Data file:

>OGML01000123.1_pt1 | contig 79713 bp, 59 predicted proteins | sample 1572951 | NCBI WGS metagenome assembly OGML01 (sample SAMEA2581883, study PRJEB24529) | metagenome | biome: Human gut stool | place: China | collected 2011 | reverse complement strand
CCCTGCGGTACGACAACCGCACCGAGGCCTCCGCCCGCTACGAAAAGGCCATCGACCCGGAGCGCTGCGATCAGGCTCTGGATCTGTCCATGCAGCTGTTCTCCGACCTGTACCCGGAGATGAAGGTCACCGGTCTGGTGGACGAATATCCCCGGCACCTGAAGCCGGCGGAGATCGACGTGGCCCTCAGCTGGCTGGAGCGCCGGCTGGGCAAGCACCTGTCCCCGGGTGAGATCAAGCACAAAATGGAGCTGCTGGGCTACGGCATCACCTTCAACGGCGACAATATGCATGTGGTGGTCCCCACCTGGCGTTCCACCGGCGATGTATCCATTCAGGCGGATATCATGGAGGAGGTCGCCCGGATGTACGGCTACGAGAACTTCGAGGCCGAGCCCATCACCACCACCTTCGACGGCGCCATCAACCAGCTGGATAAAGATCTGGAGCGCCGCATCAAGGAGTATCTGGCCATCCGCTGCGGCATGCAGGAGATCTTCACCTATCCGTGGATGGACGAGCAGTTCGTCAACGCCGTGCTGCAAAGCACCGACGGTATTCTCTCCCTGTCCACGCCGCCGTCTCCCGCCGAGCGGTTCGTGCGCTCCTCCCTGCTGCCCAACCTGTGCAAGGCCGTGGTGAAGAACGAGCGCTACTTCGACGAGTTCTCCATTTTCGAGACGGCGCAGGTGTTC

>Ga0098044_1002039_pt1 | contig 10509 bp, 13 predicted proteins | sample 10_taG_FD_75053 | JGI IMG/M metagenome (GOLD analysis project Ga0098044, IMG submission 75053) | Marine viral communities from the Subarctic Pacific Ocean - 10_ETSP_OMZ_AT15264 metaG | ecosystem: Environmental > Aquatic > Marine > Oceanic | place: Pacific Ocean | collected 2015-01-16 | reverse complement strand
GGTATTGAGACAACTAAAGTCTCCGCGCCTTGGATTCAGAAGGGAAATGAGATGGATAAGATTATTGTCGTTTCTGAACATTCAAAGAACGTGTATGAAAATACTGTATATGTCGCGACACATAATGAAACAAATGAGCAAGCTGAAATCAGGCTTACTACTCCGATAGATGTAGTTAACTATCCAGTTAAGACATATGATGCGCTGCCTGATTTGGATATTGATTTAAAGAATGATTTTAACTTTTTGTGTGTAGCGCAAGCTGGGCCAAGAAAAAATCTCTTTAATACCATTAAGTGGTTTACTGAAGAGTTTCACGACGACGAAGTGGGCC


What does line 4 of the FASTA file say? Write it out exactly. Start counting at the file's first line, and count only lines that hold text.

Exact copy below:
GGTATTGAGACAACTAAAGTCTCCGCGCCTTGGATTCAGAAGGGAAATGAGATGGATAAGATTATTGTCGTTTCTGAACATTCAAAGAACGTGTATGAAAATACTGTATATGTCGCGACACATAATGAAACAAATGAGCAAGCTGAAATCAGGCTTACTACTCCGATAGATGTAGTTAACTATCCAGTTAAGACATATGATGCGCTGCCTGATTTGGATATTGATTTAAAGAATGATTTTAACTTTTTGTGTGTAGCGCAAGCTGGGCCAAGAAAAAATCTCTTTAATACCATTAAGTGGTTTACTGAAGAGTTTCACGACGACGAAGTGGGCC